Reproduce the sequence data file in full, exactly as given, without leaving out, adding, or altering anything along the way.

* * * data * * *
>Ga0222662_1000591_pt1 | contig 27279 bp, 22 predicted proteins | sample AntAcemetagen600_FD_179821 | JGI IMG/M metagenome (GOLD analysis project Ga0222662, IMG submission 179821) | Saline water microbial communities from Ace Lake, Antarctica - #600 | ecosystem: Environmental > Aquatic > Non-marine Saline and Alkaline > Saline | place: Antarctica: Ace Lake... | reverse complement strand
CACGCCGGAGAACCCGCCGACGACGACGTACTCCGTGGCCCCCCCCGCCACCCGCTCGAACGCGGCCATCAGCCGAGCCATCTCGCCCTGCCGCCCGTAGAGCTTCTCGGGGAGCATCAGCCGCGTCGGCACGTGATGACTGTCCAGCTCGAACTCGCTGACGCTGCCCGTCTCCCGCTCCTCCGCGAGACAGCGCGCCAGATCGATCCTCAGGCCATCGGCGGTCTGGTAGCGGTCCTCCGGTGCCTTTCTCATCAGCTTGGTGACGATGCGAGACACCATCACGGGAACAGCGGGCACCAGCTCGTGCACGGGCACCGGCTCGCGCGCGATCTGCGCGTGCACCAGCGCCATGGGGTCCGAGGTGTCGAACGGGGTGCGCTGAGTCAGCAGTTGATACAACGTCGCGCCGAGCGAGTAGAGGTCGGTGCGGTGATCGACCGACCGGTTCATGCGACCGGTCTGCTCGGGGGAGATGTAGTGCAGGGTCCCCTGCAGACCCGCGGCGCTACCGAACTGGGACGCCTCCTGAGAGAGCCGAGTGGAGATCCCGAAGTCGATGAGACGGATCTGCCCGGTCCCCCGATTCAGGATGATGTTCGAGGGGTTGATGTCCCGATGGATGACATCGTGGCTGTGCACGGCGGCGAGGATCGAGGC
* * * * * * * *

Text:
>Ga0222662_1000591_pt1 | contig 27279 bp, 22 predicted proteins | sample AntAcemetagen600_FD_179821 | JGI IMG/M metagenome (GOLD analysis project Ga0222662, IMG submission 179821) | Saline water microbial communities from Ace Lake, Antarctica - #600 | ecosystem: Environmental > Aquatic > Non-marine Saline and Alkaline > Saline | place: Antarctica: Ace Lake... | reverse complement strand
CACGCCGGAGAACCCGCCGACGACGACGTACTCCGTGGCCCCCCCCGCCACCCGCTCGAACGCGGCCATCAGCCGAGCCATCTCGCCCTGCCGCCCGTAGAGCTTCTCGGGGAGCATCAGCCGCGTCGGCACGTGATGACTGTCCAGCTCGAACTCGCTGACGCTGCCCGTCTCCCGCTCCTCCGCGAGACAGCGCGCCAGATCGATCCTCAGGCCATCGGCGGTCTGGTAGCGGTCCTCCGGTGCCTTTCTCATCAGCTTGGTGACGATGCGAGACACCATCACGGGAACAGCGGGCACCAGCTCGTGCACGGGCACCGGCTCGCGCGCGATCTGCGCGTGCACCAGCGCCATGGGGTCCGAGGTGTCGAACGGGGTGCGCTGAGTCAGCAGTTGATACAACGTCGCGCCGAGCGAGTAGAGGTCGGTGCGGTGATCGACCGACCGGTTCATGCGACCGGTCTGCTCGGGGGAGATGTAGTGCAGGGTCCCCTGCAGACCCGCGGCGCTACCGAACTGGGACGCCTCCTGAGAGAGCCGAGTGGAGATCCCGAAGTCGATGAGACGGATCTGCCCGGTCCCCCGATTCAGGATGATGTTCGAGGGGTTGATGTCCCGATGGATGACATCGTGGCTGTGCACGGCGGCGAGGATCGAGGC